Nuclear rEaCTions At storage Rings

*This work is supported by the European Research Council (ERC) under the European Union’s Horizon 2020 research and innovation programme (ERC-Advanced grant NECTAR, grant agreement No 884715).

Les sections efficaces des réactions induites par neutron sur des noyaux radioactifs sont essentielles à notre compréhension de l’astrophysique nucléaire et présentent également un intérêt pour les applications industrielles telles que la transmutation des déchets nucléaires. Le projet NECTAR, financé par l’ERC, a pour but de déterminer ces sections efficaces de manière indirecte en utilisant de nouvelles techniques de détection auprès des anneaux de stockage.

Neutron-induced reaction cross sections on radioactive nuclei are essential to our understanding of nuclear astrophysics and also of interest for industrial applications such as the transmutation of nuclear waste products. The ERC-funded NECTAR project aims to determine these cross sections indirectly using novel detection techniques at storage ring facilities.

The NECTAR team at CENBG


Eliot Guihal, License internship from 2 May to 2 June 2022, supervised by B. Thomas and M. Sguazzin

Camille Berthelot, Master 2 internship from 14 March to 30 June 2022, supervised by B. Jurado.

Heavy nuclei in the iron to uranium regions are created through processes such as the s- or slow neutron capture and the r- or rapid neutron capture. The latter, which occurs at high neutron densities, is a pathway to highly exotic nuclei through rapid and successive neutron captures, followed by β decays, which may terminate in certain cases in fission reactions.  Fission recycling can then occur where the two fission fragments continue to undergo neutron captures and β decays until fission again terminates the r-process path. After a few cycles the elemental abundances can be dominated by the fission-fragment distributions. The knowledge of the neutron-induced reaction cross sections for fission, neutron radiative capture and neutron inelastic scattering for these heavy neutron-rich nuclei is key to our understanding of the astrophysical scenarios that are responsible for the r-process abundance distribution in the solar system.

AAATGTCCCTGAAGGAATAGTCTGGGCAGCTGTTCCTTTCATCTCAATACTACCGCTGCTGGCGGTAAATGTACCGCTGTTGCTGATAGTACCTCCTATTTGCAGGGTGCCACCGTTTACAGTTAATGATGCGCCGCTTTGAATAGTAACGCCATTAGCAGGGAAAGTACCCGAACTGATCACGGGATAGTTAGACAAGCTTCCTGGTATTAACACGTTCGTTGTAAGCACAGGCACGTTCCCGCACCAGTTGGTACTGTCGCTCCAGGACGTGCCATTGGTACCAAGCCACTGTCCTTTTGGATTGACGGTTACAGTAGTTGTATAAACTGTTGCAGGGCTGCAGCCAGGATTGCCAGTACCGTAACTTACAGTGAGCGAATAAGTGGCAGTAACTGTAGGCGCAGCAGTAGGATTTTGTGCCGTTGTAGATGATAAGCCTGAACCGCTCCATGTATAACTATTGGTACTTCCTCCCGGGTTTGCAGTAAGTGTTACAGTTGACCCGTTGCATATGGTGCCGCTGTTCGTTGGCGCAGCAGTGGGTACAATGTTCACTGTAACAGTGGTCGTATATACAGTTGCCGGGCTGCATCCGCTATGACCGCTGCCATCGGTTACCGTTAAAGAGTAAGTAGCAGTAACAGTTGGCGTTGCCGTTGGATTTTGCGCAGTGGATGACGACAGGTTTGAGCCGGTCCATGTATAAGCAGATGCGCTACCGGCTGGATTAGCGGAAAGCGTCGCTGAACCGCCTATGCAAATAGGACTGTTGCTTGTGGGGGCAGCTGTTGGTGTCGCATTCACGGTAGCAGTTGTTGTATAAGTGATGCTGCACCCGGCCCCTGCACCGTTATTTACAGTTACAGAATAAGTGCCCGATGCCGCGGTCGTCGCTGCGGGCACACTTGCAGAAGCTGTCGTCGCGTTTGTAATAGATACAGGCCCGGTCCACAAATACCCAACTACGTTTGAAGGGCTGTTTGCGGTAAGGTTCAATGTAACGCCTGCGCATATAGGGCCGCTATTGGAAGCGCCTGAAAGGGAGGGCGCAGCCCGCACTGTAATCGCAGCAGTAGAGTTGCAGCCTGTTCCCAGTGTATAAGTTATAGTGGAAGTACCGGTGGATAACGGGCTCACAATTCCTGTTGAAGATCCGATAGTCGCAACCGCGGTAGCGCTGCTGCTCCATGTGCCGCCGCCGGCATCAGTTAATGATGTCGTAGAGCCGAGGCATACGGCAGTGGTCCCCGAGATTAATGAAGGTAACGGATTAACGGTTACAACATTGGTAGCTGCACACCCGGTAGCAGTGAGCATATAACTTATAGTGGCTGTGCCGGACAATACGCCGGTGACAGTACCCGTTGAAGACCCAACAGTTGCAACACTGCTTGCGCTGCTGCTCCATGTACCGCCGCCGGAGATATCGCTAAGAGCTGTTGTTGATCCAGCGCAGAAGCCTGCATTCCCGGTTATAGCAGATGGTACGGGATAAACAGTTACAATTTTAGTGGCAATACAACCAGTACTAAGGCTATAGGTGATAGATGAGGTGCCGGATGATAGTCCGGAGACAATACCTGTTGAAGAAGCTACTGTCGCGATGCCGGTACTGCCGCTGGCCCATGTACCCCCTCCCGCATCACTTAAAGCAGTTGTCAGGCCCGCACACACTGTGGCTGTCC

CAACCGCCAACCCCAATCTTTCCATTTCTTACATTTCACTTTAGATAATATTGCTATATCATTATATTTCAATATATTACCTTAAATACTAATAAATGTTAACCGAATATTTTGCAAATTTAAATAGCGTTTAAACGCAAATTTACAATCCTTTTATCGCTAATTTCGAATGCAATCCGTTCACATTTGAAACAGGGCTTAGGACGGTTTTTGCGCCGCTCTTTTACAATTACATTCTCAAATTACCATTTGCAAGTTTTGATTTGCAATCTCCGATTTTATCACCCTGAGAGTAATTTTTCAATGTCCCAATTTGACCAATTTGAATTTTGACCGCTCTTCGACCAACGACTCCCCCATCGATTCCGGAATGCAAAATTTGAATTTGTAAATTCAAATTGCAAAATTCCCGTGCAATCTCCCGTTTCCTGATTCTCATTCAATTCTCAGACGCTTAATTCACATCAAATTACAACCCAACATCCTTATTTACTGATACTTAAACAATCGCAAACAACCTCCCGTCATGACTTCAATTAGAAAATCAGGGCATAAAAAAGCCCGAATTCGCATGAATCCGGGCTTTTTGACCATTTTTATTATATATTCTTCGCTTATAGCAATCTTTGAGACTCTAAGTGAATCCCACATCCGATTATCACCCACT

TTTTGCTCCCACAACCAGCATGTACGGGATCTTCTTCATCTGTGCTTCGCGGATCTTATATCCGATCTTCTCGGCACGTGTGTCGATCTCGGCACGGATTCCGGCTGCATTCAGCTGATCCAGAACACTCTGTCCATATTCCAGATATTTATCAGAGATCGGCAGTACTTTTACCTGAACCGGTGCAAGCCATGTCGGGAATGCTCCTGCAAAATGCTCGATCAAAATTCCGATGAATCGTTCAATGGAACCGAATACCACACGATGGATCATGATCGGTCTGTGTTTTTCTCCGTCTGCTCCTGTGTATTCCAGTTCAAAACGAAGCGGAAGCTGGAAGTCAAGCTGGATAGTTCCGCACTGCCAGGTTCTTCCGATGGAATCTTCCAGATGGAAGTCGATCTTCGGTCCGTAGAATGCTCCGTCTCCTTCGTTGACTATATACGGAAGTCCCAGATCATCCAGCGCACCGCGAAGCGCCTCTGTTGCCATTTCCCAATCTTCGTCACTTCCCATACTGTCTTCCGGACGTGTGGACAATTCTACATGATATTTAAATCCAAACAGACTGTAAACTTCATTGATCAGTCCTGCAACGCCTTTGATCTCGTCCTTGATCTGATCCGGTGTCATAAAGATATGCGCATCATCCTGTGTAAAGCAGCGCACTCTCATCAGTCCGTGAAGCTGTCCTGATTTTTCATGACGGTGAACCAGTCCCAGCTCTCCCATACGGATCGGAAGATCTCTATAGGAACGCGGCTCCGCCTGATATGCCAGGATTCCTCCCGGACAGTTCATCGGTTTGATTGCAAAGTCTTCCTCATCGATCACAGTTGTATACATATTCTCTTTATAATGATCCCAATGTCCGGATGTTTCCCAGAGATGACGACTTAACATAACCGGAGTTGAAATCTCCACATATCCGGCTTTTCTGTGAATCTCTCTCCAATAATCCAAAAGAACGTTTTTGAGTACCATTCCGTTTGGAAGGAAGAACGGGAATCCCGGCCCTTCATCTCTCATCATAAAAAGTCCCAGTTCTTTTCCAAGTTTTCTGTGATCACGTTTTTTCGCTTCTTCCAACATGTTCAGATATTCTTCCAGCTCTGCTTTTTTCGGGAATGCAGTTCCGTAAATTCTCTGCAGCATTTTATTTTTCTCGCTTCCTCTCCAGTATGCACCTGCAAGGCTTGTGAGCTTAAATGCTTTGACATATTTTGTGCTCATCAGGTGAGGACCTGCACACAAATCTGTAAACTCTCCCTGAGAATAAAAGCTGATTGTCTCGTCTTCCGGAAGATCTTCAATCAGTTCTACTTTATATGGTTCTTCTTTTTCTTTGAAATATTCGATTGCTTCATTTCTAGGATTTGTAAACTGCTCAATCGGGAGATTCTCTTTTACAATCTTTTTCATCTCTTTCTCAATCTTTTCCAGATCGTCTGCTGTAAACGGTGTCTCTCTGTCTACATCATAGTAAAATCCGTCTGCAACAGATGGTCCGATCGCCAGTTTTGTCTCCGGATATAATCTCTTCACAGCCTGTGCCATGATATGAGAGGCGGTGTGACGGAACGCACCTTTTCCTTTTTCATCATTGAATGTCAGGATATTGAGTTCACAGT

Apart from their great interest in nuclear astrophysics, the cross sections for neutron-induced reactions also provide valuable information for applications in nuclear technology such as the transmutation of nuclear waste, one of the key problems in nuclear energy to be tackled in this century.

    Fig. 1: The sequence of a neutron-induced reaction. First a compound nucleus is formed, which then de-excites by the emission of  γ -rays, a neutron or by fission. The probability P associated with each decay channel is indicated. In a surrogate reaction, the same compound nucleus as in the neutron-induced reaction is produced by a different reaction.

      To investigate such heavy neutron-rich nuclei, it is not practical to merely bombard them with neutrons in direct kinematics. They are short-lived and typically highly radioactive, which makes safe handling untenable. Additionally, any detection system would be overwhelmed by gamma-ray and particle background, thus rendering neutron capture cross sections impossible to measure in practice. Theoretical predictions of these cross sections can be wrong by several orders of magnitude due to the lack of knowledge on model parameters such as fission barriers, level-densities and γ-ray strength functions, which rule the de-excitation process of the compound nucleus produced after neutron capture.

      NECTAR (NuclEar reaCTions At storage Rings) aims to circumvent these problems by using the surrogate reaction method in inverse kinematics. The heavy nucleus is to be put in the beam to bombard a light nucleus in order to produce the compound nucleus that is formed in the neutron-induced reaction of interest by an alternative or surrogate reaction, as illustrated in Fig. 1. Typical surrogate reactions include transfer and inelastic scattering. As illustrated in Step 2 of Fig. 1, the compound nucleus may decay by γ-ray emission, neutron emission or fission. The probabilities as a function of the compound-nucleus excitation energy for these decay modes, which can be measured with the surrogate reaction, are particularly useful to constrain model parameters and to inform more accurate predictions of neutron-induced reaction cross sections.